What does Recovery really mean?
Just because I say I have recovered from an eating disorder does not mean I am perfect, I never slip, and I never get triggered. Anyone who has had an eating disorder can tell you that those thoughts, those triggers, those urges..they never completely leave you alone.
Now and then I’ll have a day where I’ll look in the mirror and see problems, and I’ll have and urge to skip the next few meals, or purge what I had just eaten. Every once in a while, I’ll get emotional, or stressed, or depressed, and have a desire not to eat…or to binge. It’s easier to concentrate on my weight and what I’m putting into my mouth than to deal with the issues at hand sometimes, it’s a way of coping. And once in a blue moon, I’ll see a picture of a pretty, skinny girl and feel like I don’t measure up, and I’ll have an urge to restrict or to compulsively overexercise.
To me, recovery means that although I have these thoughts, they don’t affect my life like they did before, and I choose to ignore them and not to succumb to them.
What do I do when those thoughts enter my mind? A variety of things. Mostly, they are just passing thoughts for me now and I have come to the point where I can easily ignore them. But, as I said, I am not perfect. So when I’m particularly stressed out and it’s harder to ignore that little voice that beckons me to succumb to old ways, I think of a few things. I’ll remind myself of how I was and how I am.
I’ll remember how I felt, and how much it changed me. I’ll remember how low I felt about myself, how completely unhappy I was, how hopeless I felt, and how depressed I was. I’ll remember how awful I felt physically–I was tired and lightheaded all the time, I had headaches, my throat hurt often, I was very weak and bruised easily, I was losing hair, and had constant stomach pains. I’ll remember how much of life I missed out on because I was too focused on my eating disorder behaviors, and let it control my life. I’ll think of how much better physically and emotionally I feel now that I’m healthy. I have more energy, am stronger, and much, much happier.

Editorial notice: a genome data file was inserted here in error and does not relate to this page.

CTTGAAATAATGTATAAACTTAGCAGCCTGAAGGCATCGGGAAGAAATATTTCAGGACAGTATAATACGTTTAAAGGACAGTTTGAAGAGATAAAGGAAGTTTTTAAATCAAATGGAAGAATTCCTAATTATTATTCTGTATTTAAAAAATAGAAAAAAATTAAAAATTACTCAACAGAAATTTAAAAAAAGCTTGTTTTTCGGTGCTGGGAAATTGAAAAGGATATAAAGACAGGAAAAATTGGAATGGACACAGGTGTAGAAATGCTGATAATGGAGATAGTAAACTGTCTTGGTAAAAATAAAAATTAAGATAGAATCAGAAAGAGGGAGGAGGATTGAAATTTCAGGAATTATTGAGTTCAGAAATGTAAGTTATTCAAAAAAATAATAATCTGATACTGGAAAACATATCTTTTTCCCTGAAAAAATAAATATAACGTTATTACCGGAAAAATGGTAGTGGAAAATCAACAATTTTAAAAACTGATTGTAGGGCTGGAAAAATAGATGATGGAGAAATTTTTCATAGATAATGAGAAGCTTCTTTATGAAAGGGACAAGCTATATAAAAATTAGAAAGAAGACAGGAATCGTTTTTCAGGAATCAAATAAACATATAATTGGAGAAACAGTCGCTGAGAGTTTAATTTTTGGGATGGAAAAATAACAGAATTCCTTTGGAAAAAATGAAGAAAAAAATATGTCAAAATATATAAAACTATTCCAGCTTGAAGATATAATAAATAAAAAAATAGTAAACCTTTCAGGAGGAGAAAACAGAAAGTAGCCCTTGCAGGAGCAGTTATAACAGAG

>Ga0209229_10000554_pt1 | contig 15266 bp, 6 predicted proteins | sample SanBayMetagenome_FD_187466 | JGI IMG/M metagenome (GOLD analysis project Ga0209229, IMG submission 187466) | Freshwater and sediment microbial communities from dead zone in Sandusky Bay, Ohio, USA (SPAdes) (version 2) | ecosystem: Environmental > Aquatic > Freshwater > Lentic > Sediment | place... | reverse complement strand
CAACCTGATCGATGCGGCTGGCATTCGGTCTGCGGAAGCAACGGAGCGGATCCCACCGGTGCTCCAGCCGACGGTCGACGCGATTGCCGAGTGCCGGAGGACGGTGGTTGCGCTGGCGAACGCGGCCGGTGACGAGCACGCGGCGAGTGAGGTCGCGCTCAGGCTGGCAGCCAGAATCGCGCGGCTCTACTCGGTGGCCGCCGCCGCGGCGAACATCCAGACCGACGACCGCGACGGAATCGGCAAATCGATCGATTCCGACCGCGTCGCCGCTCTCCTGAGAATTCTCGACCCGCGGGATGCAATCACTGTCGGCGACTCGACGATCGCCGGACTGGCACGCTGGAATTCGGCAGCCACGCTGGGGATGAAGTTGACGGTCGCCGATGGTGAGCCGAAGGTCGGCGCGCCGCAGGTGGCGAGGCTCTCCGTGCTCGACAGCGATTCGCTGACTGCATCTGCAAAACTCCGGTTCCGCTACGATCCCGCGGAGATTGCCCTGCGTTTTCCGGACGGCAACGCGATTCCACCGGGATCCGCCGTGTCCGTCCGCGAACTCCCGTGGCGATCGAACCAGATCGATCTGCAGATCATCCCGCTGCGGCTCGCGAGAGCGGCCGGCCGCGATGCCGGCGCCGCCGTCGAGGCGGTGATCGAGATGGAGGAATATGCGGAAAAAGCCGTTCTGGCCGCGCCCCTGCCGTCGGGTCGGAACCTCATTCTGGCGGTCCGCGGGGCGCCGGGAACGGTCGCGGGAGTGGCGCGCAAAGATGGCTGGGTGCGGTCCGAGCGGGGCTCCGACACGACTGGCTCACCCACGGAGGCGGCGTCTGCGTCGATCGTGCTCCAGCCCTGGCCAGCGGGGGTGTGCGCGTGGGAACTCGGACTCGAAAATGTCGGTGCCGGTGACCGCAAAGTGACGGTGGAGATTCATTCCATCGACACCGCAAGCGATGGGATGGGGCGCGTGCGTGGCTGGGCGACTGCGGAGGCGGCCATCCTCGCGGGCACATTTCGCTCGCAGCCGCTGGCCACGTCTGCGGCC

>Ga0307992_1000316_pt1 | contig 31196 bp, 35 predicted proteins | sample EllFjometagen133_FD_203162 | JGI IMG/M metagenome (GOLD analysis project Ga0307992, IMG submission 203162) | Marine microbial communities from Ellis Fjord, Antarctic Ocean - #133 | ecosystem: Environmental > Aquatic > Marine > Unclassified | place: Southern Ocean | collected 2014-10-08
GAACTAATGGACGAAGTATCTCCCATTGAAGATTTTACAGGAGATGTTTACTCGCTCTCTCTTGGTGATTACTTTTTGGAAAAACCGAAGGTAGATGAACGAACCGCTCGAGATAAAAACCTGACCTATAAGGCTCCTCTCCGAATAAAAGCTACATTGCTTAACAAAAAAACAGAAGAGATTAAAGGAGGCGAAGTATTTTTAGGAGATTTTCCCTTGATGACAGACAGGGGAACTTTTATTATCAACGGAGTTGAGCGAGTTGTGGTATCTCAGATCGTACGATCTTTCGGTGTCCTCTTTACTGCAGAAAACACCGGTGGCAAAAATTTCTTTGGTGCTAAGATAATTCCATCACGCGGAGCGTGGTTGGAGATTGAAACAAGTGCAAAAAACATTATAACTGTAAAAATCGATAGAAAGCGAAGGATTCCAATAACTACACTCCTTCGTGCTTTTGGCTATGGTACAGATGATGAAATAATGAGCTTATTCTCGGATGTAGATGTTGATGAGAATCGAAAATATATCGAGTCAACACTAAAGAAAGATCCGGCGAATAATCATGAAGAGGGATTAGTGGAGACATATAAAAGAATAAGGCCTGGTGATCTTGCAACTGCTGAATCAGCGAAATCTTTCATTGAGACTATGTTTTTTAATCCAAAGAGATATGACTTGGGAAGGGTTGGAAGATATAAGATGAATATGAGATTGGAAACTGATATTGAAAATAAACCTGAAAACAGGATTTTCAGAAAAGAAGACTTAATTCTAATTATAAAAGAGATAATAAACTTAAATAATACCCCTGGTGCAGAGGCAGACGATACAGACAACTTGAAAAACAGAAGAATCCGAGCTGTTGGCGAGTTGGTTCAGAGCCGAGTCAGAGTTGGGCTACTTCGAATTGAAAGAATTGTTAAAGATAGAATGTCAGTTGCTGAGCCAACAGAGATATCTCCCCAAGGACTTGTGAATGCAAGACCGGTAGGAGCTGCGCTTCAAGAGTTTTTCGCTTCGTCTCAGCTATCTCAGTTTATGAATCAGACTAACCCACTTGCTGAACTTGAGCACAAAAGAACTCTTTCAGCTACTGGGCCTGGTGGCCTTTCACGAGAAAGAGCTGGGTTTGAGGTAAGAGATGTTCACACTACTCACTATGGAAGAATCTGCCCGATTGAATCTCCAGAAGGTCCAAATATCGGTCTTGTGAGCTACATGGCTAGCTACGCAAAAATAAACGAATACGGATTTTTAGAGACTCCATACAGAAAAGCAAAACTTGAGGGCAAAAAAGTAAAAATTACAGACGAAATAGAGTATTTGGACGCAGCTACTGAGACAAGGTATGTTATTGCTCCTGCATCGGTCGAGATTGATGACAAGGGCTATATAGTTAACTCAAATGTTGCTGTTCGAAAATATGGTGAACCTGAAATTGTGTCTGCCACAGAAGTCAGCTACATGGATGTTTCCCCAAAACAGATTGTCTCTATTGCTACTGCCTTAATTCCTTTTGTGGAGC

And, if I do happen to slip and give in to the little voice, which does happen once in a blue moon, I remind myself that just because I had a slip it doesn’t mean I am a failure. Yes, I failed this once, but we all fail sometimes. I don’t have to go back into the “all or nothing” thinking. I remind myself that it’s okay to fall sometimes, and I just need to pick myself up and promise that I’ll try harder.
I thought I’d share my recovery tattoo as well. Once I was at a point where I felt I could really embrace recovery and I was no longer ashamed of what I went through, I was finally able to really feel proud of myself for coming through it and choosing life. So I finally got the tattoo I wanted.
To most people, it just looks like a butterfly. But if you look at the base of the butterfly, you can see this symbol
which is NEDA’s (National Eating Disorder Association) recovery symbol.
This is the most meaningful tattoo I’ve gotten, and it means quite a lot to me. I designed it to where the butterfly seems to be coming from the recovery symbol, and to me this signifies that through recovery comes transformation. And it’s not necessarily easy at first, but it is beautiful and freeing.
So when I have urges to go back on my old ways, I can look down and see that symbol and remember that it’s not worth it, and how much better life is free from “Ed.”
I chose not to get just the symbol, but to make it less obvious. Not that I’m ashamed to tell the world I had an eating disorder (anymore), but this means a lot more to me.
I know eating disorders are much more common nowadays, and I hate that. I wouldn’t want anyone to go through what I went through. I wouldn’t want anyone to feel that low, and have that much self-loathing. I am no longer ashamed of my past, and although I could have chosen a different path than the one I took, I learned so much and am stronger, and have a much deeper appreciation for life. And I wish that for anyone who has suffered through an eating disorder.